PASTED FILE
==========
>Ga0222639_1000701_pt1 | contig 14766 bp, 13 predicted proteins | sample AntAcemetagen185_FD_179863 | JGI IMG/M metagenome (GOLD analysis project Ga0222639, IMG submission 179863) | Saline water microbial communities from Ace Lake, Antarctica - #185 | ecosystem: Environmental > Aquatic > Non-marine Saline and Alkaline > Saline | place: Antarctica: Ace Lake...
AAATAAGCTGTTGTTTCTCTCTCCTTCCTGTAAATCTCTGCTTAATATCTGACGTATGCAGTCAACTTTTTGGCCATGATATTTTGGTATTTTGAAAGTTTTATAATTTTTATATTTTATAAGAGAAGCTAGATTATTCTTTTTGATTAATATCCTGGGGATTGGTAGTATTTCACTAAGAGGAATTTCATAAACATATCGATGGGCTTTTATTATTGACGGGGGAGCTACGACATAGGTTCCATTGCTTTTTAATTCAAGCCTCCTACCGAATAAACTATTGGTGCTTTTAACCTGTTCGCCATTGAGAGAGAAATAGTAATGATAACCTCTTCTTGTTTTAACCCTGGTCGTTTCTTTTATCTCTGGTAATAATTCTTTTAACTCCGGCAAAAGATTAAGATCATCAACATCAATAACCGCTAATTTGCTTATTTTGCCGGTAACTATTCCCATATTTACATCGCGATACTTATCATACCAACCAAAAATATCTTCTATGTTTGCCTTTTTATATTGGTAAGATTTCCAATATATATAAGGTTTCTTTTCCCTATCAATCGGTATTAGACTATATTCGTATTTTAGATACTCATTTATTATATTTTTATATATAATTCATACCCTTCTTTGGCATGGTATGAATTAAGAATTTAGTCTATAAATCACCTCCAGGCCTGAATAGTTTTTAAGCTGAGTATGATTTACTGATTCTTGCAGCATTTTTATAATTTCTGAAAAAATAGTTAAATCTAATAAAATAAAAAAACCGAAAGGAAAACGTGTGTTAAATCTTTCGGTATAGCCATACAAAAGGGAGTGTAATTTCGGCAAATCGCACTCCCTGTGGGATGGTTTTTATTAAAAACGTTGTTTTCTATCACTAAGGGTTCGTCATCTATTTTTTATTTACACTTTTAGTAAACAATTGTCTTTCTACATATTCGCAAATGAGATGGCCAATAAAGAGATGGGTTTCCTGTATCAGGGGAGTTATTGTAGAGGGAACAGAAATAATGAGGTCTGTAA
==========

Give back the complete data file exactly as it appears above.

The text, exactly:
>Ga0222639_1000701_pt1 | contig 14766 bp, 13 predicted proteins | sample AntAcemetagen185_FD_179863 | JGI IMG/M metagenome (GOLD analysis project Ga0222639, IMG submission 179863) | Saline water microbial communities from Ace Lake, Antarctica - #185 | ecosystem: Environmental > Aquatic > Non-marine Saline and Alkaline > Saline | place: Antarctica: Ace Lake...
AAATAAGCTGTTGTTTCTCTCTCCTTCCTGTAAATCTCTGCTTAATATCTGACGTATGCAGTCAACTTTTTGGCCATGATATTTTGGTATTTTGAAAGTTTTATAATTTTTATATTTTATAAGAGAAGCTAGATTATTCTTTTTGATTAATATCCTGGGGATTGGTAGTATTTCACTAAGAGGAATTTCATAAACATATCGATGGGCTTTTATTATTGACGGGGGAGCTACGACATAGGTTCCATTGCTTTTTAATTCAAGCCTCCTACCGAATAAACTATTGGTGCTTTTAACCTGTTCGCCATTGAGAGAGAAATAGTAATGATAACCTCTTCTTGTTTTAACCCTGGTCGTTTCTTTTATCTCTGGTAATAATTCTTTTAACTCCGGCAAAAGATTAAGATCATCAACATCAATAACCGCTAATTTGCTTATTTTGCCGGTAACTATTCCCATATTTACATCGCGATACTTATCATACCAACCAAAAATATCTTCTATGTTTGCCTTTTTATATTGGTAAGATTTCCAATATATATAAGGTTTCTTTTCCCTATCAATCGGTATTAGACTATATTCGTATTTTAGATACTCATTTATTATATTTTTATATATAATTCATACCCTTCTTTGGCATGGTATGAATTAAGAATTTAGTCTATAAATCACCTCCAGGCCTGAATAGTTTTTAAGCTGAGTATGATTTACTGATTCTTGCAGCATTTTTATAATTTCTGAAAAAATAGTTAAATCTAATAAAATAAAAAAACCGAAAGGAAAACGTGTGTTAAATCTTTCGGTATAGCCATACAAAAGGGAGTGTAATTTCGGCAAATCGCACTCCCTGTGGGATGGTTTTTATTAAAAACGTTGTTTTCTATCACTAAGGGTTCGTCATCTATTTTTTATTTACACTTTTAGTAAACAATTGTCTTTCTACATATTCGCAAATGAGATGGCCAATAAAGAGATGGGTTTCCTGTATCAGGGGAGTTATTGTAGAGGGAACAGAAATAATGAGGTCTGTAA